It isn’t easy for many of us boomers to understand the complete obsession young people have with celebrities.  Just last night I heatedly discussed the merits (or not) of Kim Kardashian’s career with my 17 year old daughter.  I looked Ms Kardashian up on Wikipedia and she has a net worth of $68 million!  Did you know that Kim Kardashian has a mobile device video game that ranks #5 most purchased on iTunes – the object of the game is to become a celebrity! Wow!

But teens are not the only ones who follow, listen and even make decisions based on what this or that celebrity says or does.

I recently listened to an interview on CBC’s The Current, with Timothy Caulfield, Research Director at the University of Alberta’s Health Law and Science Policy Group. He’s the author of a new book, titled, “Is Gwyneth Paltrow Wrong About Everything? When Celebrity Culture and Science Clash.” 

His beef with Gwyneth is her detox diet and nutritional advice.  And although he admits that her intention may be noble and that her popular website Goop may encourage fans to eat healthier, her advice on detoxifying the body is just wrong and has no scientific basis.  In his opinion, the problem lies with the enormous influence celebrities have on their followers and that us poor gullible mortals believe everything they say.  He has a point!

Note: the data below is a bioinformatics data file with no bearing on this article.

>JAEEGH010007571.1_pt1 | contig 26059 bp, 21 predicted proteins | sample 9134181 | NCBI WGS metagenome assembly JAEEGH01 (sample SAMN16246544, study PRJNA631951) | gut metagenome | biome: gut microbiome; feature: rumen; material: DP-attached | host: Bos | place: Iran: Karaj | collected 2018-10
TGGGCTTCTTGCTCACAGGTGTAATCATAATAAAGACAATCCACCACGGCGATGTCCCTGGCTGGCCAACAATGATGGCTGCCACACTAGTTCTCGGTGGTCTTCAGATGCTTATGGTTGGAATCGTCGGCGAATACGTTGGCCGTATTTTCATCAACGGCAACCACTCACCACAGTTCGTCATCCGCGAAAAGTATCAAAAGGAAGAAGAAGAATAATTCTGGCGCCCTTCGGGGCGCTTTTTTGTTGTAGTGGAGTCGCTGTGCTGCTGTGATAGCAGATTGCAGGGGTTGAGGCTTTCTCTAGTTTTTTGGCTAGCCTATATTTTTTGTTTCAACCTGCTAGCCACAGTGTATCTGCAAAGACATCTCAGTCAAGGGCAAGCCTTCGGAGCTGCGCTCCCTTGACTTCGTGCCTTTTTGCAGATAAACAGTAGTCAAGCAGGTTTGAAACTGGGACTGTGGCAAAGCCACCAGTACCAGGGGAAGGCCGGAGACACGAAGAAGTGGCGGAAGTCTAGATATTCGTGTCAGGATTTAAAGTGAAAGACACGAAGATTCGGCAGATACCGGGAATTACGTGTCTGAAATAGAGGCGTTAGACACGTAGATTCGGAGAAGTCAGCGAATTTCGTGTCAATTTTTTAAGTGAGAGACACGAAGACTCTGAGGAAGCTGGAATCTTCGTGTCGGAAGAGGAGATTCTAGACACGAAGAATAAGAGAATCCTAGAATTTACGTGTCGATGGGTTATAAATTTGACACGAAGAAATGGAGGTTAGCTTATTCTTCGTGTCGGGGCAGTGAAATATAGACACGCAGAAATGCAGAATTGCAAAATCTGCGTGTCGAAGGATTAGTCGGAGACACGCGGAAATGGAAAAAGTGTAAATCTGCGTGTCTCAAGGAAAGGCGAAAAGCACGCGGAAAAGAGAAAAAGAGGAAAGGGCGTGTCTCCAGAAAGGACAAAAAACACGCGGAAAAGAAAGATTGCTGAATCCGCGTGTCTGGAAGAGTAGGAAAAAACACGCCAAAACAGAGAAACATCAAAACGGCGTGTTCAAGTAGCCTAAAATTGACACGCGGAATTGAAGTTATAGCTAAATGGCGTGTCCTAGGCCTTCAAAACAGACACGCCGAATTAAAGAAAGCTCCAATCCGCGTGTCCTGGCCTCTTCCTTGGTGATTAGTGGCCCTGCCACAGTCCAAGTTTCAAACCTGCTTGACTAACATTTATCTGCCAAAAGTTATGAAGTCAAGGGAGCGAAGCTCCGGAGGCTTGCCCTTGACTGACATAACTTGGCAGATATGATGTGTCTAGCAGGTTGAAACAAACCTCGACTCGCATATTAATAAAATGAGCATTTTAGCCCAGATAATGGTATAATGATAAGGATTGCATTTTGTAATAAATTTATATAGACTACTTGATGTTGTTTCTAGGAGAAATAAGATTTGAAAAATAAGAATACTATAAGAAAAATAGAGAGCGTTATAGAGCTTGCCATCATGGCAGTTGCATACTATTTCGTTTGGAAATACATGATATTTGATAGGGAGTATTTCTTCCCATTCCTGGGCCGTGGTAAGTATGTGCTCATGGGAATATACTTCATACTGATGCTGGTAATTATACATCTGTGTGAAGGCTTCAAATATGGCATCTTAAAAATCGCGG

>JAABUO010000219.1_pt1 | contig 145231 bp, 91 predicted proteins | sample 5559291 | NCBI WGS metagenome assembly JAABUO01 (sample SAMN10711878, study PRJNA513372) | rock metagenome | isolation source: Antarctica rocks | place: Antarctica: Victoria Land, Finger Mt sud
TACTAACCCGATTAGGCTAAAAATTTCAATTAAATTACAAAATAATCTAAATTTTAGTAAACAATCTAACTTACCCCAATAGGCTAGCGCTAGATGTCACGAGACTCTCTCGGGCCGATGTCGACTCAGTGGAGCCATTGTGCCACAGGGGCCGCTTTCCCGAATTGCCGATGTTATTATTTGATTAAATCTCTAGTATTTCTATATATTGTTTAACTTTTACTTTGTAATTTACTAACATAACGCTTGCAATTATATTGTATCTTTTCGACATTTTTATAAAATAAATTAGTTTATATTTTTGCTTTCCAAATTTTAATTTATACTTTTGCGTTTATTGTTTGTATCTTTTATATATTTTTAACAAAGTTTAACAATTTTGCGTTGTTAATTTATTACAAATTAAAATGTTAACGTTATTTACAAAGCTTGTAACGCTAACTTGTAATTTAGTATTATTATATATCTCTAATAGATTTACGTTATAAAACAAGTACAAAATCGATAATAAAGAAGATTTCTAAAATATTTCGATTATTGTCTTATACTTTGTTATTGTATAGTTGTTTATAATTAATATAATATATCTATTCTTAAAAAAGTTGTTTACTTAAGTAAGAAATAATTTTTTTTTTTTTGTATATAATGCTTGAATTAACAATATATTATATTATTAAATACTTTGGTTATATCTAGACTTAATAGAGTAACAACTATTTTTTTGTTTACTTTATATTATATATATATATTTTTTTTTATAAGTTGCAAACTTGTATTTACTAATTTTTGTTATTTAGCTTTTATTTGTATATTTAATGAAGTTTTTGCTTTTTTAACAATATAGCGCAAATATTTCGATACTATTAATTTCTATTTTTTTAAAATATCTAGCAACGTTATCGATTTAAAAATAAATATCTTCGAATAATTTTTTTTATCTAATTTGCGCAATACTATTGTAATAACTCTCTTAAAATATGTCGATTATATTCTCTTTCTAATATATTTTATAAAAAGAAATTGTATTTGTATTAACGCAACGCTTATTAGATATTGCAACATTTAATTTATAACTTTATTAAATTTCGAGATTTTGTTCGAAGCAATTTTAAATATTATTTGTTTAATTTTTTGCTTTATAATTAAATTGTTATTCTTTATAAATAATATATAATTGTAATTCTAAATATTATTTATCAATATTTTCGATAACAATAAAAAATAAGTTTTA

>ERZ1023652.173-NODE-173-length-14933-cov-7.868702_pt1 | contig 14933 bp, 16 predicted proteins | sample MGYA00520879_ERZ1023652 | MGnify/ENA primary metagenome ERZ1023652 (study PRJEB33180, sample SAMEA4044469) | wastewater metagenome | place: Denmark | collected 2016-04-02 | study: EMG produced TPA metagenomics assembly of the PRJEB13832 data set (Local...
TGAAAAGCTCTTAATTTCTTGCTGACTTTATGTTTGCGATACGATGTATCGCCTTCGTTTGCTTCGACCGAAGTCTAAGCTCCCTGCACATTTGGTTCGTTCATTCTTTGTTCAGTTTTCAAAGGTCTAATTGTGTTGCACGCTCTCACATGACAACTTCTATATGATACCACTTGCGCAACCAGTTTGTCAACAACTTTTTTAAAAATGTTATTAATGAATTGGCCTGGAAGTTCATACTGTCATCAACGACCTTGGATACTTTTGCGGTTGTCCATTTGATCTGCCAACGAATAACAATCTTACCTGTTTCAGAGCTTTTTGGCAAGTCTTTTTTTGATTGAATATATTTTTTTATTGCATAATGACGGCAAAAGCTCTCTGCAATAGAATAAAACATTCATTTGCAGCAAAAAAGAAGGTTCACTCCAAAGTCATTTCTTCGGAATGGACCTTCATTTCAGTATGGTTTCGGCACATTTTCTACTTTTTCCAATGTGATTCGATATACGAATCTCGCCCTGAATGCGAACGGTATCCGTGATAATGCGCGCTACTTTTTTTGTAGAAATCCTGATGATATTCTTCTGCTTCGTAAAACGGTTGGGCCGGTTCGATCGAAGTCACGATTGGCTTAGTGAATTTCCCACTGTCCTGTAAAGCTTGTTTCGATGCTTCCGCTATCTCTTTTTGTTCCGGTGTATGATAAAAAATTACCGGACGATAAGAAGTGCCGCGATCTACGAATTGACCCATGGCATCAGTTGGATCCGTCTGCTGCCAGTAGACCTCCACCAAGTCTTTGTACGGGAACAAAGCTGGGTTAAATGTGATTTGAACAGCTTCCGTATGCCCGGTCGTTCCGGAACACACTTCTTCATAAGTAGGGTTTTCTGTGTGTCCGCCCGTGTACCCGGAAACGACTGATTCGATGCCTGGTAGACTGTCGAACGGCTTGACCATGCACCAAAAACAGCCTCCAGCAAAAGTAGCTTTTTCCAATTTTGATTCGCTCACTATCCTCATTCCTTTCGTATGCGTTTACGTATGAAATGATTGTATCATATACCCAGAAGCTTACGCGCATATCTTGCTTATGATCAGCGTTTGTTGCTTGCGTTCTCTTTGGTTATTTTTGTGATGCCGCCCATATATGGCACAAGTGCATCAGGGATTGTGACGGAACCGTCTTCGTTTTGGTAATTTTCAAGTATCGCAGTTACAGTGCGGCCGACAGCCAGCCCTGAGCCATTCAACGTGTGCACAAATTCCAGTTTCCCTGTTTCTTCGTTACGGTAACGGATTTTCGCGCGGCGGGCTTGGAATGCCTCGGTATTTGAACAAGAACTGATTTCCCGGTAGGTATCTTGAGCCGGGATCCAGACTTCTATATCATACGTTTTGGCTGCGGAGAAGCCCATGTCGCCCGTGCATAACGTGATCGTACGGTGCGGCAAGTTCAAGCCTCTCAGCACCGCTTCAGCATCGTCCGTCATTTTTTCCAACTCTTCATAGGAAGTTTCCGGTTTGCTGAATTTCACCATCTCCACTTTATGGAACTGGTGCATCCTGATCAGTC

I remember a few years back, the Dr. Phil craze, then the Dr. Oz craze!  At first, even I thought Dr. Oz was inspiring, until one day I saw a segment preaching the benefits of the miraculous Dr. Oz Morning Wake-up Regime.  Both the mental and physical benefits were many and the routine consisted of 10 easy moves that practically anyone could perform.  What he forgot to mention was that it was actually a series of yoga poses called the Sun Salutation and was invented some, oh … I don’t know, couple thousand years ago in India!  There is no doubt the exercise’s are certainly beneficial … but to claim them as your own?

Celebrities definitely offer entertainment, an escape from our everyday lives and such, but beware … celebrity culture could be dangerous to more than your health!

CBC podcast with Timothy Caulfield